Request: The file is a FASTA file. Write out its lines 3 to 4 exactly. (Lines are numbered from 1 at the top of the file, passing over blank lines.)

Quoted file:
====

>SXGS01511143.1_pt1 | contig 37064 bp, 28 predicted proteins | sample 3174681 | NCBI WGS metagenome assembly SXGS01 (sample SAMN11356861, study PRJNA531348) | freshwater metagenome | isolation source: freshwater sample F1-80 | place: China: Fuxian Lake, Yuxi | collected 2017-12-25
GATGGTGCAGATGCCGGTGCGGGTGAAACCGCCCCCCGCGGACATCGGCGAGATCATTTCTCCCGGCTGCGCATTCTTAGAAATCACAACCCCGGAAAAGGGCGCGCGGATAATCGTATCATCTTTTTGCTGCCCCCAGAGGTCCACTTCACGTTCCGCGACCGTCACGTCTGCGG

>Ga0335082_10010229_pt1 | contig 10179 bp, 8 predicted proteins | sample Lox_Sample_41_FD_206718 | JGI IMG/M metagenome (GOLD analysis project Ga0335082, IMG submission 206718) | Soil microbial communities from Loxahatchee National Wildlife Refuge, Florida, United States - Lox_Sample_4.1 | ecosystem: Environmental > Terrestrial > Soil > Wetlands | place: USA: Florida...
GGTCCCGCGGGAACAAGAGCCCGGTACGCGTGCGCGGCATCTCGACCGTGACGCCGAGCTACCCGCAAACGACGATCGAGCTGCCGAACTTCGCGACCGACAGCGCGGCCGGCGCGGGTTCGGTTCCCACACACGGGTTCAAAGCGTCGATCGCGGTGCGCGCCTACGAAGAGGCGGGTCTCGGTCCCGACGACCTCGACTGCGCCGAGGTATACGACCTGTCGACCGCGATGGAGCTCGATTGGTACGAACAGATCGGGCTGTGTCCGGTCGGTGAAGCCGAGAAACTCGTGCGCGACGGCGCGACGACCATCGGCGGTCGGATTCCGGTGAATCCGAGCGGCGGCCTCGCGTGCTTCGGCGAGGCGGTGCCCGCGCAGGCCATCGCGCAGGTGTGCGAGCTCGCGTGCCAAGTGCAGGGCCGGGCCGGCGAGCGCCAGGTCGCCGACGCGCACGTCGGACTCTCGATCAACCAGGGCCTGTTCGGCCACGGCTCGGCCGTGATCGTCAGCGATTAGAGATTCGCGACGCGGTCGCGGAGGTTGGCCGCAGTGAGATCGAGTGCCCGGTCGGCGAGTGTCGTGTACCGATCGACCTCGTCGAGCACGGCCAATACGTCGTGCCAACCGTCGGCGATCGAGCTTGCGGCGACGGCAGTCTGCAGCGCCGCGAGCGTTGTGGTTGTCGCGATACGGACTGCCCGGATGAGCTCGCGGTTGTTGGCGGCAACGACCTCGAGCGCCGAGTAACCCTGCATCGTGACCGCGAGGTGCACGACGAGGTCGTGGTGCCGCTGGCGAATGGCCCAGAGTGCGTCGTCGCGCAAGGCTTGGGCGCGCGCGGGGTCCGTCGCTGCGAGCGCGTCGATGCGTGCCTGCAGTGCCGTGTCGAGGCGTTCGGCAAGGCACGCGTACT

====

>Ga0335082_10010229_pt1 | contig 10179 bp, 8 predicted proteins | sample Lox_Sample_41_FD_206718 | JGI IMG/M metagenome (GOLD analysis project Ga0335082, IMG submission 206718) | Soil microbial communities from Loxahatchee National Wildlife Refuge, Florida, United States - Lox_Sample_4.1 | ecosystem: Environmental > Terrestrial > Soil > Wetlands | place: USA: Florida...
GGTCCCGCGGGAACAAGAGCCCGGTACGCGTGCGCGGCATCTCGACCGTGACGCCGAGCTACCCGCAAACGACGATCGAGCTGCCGAACTTCGCGACCGACAGCGCGGCCGGCGCGGGTTCGGTTCCCACACACGGGTTCAAAGCGTCGATCGCGGTGCGCGCCTACGAAGAGGCGGGTCTCGGTCCCGACGACCTCGACTGCGCCGAGGTATACGACCTGTCGACCGCGATGGAGCTCGATTGGTACGAACAGATCGGGCTGTGTCCGGTCGGTGAAGCCGAGAAACTCGTGCGCGACGGCGCGACGACCATCGGCGGTCGGATTCCGGTGAATCCGAGCGGCGGCCTCGCGTGCTTCGGCGAGGCGGTGCCCGCGCAGGCCATCGCGCAGGTGTGCGAGCTCGCGTGCCAAGTGCAGGGCCGGGCCGGCGAGCGCCAGGTCGCCGACGCGCACGTCGGACTCTCGATCAACCAGGGCCTGTTCGGCCACGGCTCGGCCGTGATCGTCAGCGATTAGAGATTCGCGACGCGGTCGCGGAGGTTGGCCGCAGTGAGATCGAGTGCCCGGTCGGCGAGTGTCGTGTACCGATCGACCTCGTCGAGCACGGCCAATACGTCGTGCCAACCGTCGGCGATCGAGCTTGCGGCGACGGCAGTCTGCAGCGCCGCGAGCGTTGTGGTTGTCGCGATACGGACTGCCCGGATGAGCTCGCGGTTGTTGGCGGCAACGACCTCGAGCGCCGAGTAACCCTGCATCGTGACCGCGAGGTGCACGACGAGGTCGTGGTGCCGCTGGCGAATGGCCCAGAGTGCGTCGTCGCGCAAGGCTTGGGCGCGCGCGGGGTCCGTCGCTGCGAGCGCGTCGATGCGTGCCTGCAGTGCCGTGTCGAGGCGTTCGGCAAGGCACGCGTACT